In the latest headache for Mario Draghi, the Eurozone's closely watched CPI weakened to 1.40% year-on-year in October 2017 versus expectations of 1.50% and a reading of 1.50% the previous month. As a reminder, according to the ECB's September forecast, HICP inflation is expected to rise to 1.5%, leaving little margin for deflation in the next few months, especially if Draghi's tightening overtures are to be taken seriously.
The miss in core CPI (excluding energy, food, alcohol and tobacco) was bigger, with core prices printing at 0.90% , below expectations of 1.10% and down from 1.10% in September.
In contrast, data on growth of the Eurozone economy beat expectations, with Q3 GDP growth rising 0.6% Q/Q versus the consensus of 0.5%. Eurozone unemployment for September 2017 was 8.9%, below both the consensus of 8.9% and the prior month of 9.0%.
More details from Bloomberg which notes that "Euro-area inflation unexpectedly slowed in October despite the bloc’s strengthening economy, underlining why the European Central Bank last week kept its exit from monetary stimulus wide open. Price growth cooled to 1.4 percent from 1.5 percent in September, falling short of the median forecast of economists in a Bloomberg survey. In a further blow to the ECB’s drive to boost inflation, the core rate dropped below 1 percent for the first time in five months. The euro stayed lower against the dollar after the report and was down 0.2 percent at $1.1631 as of 11:02 Frankfurt time. The inflation data was published alongside third-quarter gross domestic product figures, which showed faster-than-forecast 0.6 percent growth. That’s an 18th quarterly expansion. On a year-on-year basis, GDP hit 2.5 percent, the best since early 2011."
Weaker CPI and stronger GDP growth was precisely the inverse of the latest data out of the UK, taking about an economic divorce. However, with inflation once again tapering, no pun intended, the latest Eurozone CPI report will not be well received by the ECB. As with the BoJ, reality and the bank’s inflation target are diverging.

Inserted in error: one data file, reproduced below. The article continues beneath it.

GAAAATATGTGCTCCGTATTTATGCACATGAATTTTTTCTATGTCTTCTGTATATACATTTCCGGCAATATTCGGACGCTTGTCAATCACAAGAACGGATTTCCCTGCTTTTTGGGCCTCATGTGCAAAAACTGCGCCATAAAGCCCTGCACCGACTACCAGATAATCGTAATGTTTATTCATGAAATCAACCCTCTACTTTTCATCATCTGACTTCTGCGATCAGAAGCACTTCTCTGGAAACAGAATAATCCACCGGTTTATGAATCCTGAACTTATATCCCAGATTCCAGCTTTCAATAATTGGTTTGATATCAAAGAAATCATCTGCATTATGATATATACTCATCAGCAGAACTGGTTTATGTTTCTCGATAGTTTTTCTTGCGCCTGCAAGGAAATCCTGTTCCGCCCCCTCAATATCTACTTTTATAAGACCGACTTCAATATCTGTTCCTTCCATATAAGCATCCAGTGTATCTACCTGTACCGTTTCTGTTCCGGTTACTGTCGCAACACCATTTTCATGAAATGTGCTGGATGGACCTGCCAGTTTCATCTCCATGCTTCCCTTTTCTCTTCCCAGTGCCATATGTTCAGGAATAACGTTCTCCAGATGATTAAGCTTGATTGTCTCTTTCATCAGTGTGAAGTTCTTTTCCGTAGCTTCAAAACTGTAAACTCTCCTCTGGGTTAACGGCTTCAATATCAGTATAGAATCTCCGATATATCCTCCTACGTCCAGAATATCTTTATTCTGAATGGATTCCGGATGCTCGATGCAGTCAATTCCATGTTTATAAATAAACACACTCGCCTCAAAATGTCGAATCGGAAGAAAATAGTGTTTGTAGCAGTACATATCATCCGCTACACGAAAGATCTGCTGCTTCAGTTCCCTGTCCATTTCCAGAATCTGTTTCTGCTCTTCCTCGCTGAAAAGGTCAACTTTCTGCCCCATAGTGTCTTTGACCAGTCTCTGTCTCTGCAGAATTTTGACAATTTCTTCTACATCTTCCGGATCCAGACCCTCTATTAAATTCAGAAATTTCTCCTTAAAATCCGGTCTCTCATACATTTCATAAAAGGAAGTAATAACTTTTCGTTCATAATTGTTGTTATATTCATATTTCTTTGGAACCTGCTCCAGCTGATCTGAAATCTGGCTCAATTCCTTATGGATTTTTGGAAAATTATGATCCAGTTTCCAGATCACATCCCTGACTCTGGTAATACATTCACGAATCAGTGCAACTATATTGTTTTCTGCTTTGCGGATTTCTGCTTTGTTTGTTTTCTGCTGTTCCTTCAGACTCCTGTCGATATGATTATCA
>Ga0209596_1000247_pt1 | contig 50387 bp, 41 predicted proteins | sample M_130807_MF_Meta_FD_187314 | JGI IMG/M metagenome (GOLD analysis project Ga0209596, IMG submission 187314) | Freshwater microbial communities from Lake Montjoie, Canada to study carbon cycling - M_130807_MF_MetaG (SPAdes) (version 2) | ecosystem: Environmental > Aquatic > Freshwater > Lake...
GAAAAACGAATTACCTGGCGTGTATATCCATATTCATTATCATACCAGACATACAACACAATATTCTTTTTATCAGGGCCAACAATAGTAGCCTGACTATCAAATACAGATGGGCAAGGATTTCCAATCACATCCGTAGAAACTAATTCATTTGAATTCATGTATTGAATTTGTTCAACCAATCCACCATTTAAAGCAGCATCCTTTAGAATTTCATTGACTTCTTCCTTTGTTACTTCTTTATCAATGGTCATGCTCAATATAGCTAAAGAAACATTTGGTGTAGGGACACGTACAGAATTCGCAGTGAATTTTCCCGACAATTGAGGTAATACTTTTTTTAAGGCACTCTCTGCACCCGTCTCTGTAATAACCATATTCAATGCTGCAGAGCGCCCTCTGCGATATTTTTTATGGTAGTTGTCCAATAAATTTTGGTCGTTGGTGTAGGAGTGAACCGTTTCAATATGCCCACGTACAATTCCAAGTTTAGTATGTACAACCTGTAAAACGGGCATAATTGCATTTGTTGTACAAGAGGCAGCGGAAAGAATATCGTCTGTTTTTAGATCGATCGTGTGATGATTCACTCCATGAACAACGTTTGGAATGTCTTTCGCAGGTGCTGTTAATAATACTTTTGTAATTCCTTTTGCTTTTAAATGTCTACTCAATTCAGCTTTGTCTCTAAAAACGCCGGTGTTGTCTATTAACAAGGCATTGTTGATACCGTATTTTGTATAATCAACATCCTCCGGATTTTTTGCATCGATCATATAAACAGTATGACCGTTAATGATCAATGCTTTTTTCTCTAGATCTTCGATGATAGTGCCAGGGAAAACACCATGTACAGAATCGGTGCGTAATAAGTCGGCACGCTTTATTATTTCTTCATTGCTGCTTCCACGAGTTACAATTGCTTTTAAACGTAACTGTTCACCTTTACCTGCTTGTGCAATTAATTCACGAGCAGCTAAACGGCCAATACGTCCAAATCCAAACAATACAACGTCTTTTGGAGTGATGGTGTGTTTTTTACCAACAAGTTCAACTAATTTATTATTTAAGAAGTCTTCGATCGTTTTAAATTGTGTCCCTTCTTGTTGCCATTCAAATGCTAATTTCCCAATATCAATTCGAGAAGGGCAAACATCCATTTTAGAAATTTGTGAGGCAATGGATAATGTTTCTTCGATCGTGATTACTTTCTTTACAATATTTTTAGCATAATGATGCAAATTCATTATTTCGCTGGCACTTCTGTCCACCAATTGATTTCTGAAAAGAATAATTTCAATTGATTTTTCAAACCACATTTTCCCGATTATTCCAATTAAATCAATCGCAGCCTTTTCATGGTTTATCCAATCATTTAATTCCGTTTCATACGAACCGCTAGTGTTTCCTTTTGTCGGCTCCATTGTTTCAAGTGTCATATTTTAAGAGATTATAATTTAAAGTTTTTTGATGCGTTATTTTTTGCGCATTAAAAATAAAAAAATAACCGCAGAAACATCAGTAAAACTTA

As Bloomberg adds, the latest economic figures show the dilemma facing the ECB. Even with confidence at its highest in almost 17 years – a function of record high stock prices – and robust growth helping to create more jobs, a sustained price pickup remains elusive. Mario Draghi took note of the euro area’s improved prospects after the Governing Council’s Oct. 26 policy meeting, while stressing the need for a “patient and persistent” approach toward exiting the central bank’s stimulus program. Core inflation, which excludes volatile items such as food, energy and tobacco, dropped to 0.9 percent in October from 1.1 percent. Economists had forecast that the rate would remain unchanged. With a goal of sustaining inflation just below 2 percent without stimulus support, the ECB decided to continue buying public and private debt through September 2018, at a reduced pace of 30 billion euros ($35 billion) a month. Respondents to the ECB’s Survey of Professional Forecasters see inflation averaging 1.9 percent in 2022.
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